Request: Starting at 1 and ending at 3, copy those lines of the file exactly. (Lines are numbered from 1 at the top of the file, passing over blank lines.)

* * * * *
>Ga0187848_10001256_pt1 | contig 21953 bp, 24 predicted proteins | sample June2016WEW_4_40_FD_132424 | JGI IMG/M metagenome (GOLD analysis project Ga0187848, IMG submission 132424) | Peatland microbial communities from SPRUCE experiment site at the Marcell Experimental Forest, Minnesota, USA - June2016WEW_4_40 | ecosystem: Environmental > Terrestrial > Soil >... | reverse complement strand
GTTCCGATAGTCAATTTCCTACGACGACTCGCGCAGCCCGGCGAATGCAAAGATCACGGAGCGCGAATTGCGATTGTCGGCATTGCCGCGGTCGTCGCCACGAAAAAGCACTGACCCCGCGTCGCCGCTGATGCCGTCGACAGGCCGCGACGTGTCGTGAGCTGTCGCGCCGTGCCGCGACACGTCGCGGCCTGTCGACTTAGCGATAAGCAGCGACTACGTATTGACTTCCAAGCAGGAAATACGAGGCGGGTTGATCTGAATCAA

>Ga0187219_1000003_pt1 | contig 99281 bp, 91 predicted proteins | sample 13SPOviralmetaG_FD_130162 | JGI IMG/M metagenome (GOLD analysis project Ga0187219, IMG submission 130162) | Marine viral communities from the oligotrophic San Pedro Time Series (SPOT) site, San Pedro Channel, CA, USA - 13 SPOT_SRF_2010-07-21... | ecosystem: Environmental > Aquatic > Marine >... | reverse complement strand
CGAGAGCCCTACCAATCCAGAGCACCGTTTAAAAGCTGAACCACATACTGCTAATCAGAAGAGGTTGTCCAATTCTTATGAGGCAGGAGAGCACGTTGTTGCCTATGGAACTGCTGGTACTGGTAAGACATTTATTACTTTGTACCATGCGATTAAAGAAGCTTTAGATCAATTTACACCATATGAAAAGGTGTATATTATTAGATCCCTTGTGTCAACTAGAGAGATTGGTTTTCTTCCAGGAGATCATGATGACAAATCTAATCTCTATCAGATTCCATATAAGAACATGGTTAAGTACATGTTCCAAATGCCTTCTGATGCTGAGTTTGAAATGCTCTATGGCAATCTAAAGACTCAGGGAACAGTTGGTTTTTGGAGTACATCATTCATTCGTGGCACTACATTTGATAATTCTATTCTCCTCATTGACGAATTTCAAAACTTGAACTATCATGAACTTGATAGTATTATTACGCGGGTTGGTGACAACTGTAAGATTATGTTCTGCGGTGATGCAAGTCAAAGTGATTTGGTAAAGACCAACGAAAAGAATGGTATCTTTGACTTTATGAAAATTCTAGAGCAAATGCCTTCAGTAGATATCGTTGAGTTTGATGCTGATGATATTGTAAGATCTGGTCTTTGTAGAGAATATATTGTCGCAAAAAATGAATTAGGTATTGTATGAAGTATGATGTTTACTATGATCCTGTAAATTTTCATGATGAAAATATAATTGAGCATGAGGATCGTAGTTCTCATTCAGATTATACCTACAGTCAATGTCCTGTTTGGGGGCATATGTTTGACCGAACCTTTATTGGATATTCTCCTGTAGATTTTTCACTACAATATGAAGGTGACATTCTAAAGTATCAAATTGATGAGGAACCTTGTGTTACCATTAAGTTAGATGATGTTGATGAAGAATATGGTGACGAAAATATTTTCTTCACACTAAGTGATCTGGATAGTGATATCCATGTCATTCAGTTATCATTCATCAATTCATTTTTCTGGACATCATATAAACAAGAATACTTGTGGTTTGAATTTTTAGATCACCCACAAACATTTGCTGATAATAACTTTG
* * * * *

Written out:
>Ga0187848_10001256_pt1 | contig 21953 bp, 24 predicted proteins | sample June2016WEW_4_40_FD_132424 | JGI IMG/M metagenome (GOLD analysis project Ga0187848, IMG submission 132424) | Peatland microbial communities from SPRUCE experiment site at the Marcell Experimental Forest, Minnesota, USA - June2016WEW_4_40 | ecosystem: Environmental > Terrestrial > Soil >... | reverse complement strand
GTTCCGATAGTCAATTTCCTACGACGACTCGCGCAGCCCGGCGAATGCAAAGATCACGGAGCGCGAATTGCGATTGTCGGCATTGCCGCGGTCGTCGCCACGAAAAAGCACTGACCCCGCGTCGCCGCTGATGCCGTCGACAGGCCGCGACGTGTCGTGAGCTGTCGCGCCGTGCCGCGACACGTCGCGGCCTGTCGACTTAGCGATAAGCAGCGACTACGTATTGACTTCCAAGCAGGAAATACGAGGCGGGTTGATCTGAATCAA

>Ga0187219_1000003_pt1 | contig 99281 bp, 91 predicted proteins | sample 13SPOviralmetaG_FD_130162 | JGI IMG/M metagenome (GOLD analysis project Ga0187219, IMG submission 130162) | Marine viral communities from the oligotrophic San Pedro Time Series (SPOT) site, San Pedro Channel, CA, USA - 13 SPOT_SRF_2010-07-21... | ecosystem: Environmental > Aquatic > Marine >... | reverse complement strand